Belmont police revert to 'traditional' cruisers
Former Police Chief Vincent Baiochetti, who retired at the end of 2012, convinced the selectmen 10 years ago to change the color of town police cruisers from traditional black and white to "gunmetal" gray, said Lt. Rich Mann.
But last fall, as new Chief Mark Lewandoski was preparing to take over, the department decided to go back to black-and-white cruisers, which are more easily identifiable to town residents, he said.
The department's new cruisers this year are four black-and-white Ford "police interceptor" vehicles. When department officials go back to the town to replace the departments remaining three gray cruisers next fall, they will ask for black-and-white cruisers again.
"People know who we are better in a black-and-white," Mann said.
"Before, they saw the gray vehicles and said, 'Oh, a Belmont cop,' whereas with the new cars, they realize the police are protecting their neighborhood."
Black and white cruisers are nationally the standard for law enforcement, he said, because of their public recognition value.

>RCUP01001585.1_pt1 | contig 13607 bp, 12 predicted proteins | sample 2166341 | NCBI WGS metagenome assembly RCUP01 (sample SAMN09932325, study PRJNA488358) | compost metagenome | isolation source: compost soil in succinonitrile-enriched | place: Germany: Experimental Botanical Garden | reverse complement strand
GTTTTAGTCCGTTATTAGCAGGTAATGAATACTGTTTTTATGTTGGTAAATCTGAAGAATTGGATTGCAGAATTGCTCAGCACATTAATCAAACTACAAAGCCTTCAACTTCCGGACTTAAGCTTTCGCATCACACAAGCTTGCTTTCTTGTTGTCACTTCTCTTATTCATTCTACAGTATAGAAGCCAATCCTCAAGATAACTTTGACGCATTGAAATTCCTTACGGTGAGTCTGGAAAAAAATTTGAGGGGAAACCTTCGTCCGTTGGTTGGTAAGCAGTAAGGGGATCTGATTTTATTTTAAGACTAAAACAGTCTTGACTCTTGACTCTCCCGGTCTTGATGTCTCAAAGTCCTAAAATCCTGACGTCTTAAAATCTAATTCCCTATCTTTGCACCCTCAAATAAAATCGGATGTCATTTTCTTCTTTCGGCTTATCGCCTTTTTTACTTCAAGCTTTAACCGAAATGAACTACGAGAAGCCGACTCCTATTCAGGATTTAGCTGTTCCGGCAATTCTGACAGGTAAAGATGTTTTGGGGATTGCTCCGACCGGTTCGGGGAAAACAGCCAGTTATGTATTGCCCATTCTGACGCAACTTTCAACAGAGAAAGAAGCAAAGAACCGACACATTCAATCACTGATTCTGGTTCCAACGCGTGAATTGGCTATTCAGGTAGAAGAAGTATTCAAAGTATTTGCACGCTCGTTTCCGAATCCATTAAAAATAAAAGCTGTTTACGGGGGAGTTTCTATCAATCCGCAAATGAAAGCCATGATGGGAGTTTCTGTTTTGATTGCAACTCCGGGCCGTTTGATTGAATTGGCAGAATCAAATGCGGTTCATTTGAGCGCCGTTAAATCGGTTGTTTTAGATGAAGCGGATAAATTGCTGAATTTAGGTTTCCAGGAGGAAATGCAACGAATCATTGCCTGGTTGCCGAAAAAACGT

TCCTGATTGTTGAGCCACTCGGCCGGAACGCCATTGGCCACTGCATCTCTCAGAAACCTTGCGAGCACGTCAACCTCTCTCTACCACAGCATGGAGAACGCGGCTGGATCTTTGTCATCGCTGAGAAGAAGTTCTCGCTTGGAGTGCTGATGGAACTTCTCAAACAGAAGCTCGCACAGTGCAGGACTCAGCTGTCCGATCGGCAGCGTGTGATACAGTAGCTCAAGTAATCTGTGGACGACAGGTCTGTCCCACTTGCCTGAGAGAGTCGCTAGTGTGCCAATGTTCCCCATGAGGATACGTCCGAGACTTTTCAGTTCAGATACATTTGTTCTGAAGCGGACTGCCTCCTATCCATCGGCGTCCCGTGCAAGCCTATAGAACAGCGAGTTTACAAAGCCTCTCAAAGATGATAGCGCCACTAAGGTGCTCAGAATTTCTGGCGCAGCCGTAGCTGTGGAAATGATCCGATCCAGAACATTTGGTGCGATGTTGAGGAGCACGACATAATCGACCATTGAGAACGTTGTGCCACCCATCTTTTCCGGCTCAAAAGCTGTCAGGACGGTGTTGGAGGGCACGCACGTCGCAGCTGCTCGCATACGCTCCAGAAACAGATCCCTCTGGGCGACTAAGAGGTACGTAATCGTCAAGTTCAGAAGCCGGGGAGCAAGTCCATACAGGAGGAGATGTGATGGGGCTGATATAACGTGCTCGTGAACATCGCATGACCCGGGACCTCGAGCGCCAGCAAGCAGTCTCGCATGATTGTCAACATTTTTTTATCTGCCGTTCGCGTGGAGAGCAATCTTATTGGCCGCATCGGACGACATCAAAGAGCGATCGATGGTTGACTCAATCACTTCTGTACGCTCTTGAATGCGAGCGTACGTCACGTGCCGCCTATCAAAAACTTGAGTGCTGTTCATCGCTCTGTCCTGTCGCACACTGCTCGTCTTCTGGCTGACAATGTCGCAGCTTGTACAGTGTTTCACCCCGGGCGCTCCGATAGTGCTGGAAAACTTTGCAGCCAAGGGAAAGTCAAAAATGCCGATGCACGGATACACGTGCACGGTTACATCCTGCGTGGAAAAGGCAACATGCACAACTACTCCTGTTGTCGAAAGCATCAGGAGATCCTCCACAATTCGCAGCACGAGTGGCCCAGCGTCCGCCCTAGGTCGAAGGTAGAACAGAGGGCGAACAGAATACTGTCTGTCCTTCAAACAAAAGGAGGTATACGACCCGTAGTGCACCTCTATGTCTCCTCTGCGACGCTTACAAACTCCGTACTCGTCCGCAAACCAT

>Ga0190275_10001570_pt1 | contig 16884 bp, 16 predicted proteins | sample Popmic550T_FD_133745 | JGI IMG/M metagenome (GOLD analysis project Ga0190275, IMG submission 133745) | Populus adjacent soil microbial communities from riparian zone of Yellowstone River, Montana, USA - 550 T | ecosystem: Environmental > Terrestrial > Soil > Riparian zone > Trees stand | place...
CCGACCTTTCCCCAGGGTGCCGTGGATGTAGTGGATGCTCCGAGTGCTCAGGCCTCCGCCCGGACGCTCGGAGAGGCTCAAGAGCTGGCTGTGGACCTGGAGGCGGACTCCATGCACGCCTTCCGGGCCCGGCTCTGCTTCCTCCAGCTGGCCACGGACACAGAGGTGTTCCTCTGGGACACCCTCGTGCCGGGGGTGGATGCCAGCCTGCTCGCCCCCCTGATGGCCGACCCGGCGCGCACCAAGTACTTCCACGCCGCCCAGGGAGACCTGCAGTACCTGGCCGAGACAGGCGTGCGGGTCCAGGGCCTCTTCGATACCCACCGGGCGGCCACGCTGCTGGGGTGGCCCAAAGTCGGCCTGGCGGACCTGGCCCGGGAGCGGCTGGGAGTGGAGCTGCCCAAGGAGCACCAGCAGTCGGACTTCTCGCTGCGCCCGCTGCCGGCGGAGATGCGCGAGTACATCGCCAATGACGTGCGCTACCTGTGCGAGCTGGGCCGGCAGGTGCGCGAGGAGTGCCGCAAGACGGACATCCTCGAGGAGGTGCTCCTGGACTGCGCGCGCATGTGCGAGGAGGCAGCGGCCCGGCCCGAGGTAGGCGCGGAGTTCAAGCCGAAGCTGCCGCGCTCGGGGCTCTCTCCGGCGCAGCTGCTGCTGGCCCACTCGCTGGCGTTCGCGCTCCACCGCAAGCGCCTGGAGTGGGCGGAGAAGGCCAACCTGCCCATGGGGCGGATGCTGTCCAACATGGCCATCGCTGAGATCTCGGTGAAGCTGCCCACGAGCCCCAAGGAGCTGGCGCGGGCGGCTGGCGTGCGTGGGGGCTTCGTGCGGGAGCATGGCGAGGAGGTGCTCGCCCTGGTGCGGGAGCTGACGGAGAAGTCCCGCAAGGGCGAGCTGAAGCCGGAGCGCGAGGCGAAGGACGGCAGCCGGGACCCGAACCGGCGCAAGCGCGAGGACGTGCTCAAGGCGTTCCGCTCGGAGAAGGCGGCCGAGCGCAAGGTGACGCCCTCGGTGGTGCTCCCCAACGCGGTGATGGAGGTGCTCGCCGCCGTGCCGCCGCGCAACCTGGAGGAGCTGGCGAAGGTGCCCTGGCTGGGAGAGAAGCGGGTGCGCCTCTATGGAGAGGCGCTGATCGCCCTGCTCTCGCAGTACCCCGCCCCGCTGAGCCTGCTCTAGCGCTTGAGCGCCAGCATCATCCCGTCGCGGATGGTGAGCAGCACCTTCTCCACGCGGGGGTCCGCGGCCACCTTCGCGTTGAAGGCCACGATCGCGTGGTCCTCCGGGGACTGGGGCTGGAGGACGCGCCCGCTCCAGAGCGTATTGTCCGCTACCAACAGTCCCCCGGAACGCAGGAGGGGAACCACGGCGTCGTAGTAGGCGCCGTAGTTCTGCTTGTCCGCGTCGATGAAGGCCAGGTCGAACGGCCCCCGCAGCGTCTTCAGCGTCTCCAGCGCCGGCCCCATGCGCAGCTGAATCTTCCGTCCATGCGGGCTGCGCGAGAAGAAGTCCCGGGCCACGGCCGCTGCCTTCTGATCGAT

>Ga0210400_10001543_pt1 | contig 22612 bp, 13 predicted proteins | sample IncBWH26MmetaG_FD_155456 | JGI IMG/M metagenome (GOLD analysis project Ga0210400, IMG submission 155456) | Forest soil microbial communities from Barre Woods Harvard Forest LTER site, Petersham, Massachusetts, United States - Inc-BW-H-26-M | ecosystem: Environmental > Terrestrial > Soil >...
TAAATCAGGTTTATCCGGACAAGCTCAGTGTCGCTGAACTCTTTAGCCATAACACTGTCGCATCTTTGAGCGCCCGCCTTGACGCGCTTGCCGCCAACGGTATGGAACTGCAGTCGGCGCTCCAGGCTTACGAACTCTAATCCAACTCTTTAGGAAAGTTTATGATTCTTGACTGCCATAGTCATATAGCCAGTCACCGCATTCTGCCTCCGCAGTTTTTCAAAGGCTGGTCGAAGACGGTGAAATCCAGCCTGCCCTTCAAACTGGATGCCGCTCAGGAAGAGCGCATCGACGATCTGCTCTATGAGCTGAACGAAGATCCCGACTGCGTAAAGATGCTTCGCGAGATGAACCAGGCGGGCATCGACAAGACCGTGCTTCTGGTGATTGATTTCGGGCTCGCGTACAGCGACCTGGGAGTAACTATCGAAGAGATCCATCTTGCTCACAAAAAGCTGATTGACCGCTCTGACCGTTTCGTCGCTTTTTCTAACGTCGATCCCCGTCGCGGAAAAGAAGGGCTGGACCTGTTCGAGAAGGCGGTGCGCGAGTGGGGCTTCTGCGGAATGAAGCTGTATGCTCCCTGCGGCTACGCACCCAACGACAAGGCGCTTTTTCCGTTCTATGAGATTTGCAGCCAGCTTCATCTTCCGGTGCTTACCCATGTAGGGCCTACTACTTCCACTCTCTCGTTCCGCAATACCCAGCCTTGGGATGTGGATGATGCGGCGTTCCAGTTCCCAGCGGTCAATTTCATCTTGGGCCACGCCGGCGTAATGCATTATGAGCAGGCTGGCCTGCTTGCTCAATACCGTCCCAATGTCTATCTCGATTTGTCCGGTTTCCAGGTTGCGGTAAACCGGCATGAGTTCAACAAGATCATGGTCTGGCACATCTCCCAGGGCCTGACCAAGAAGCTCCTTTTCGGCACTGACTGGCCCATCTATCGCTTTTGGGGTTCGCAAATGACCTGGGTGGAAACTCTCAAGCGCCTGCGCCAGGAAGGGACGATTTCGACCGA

Belmont cruisers will now also resemble police vehicles in surrounding cities and towns, he said.
"So far, the public has been very supportive; people like the change," Mann said.
The new black-and-white cruisers will also save the town money because they have a higher resale value, he said. That's because the white decals on the door panels can be pulled off, leaving a plain black car.
The department also wants to change its pants color from gray to more traditional blue, but Lewandowski said that will only happen if residents donate money to pay for the change as part of the department's new "Ditch the Gray" campaign.
"The dark navy blue is more traditional," Mann said.
Those wishing to help pay for the new uniform pants can mail donations to the Town of Belmont, Ditch the Gray Campaign, P.O. Box 310, Belmont 03220.
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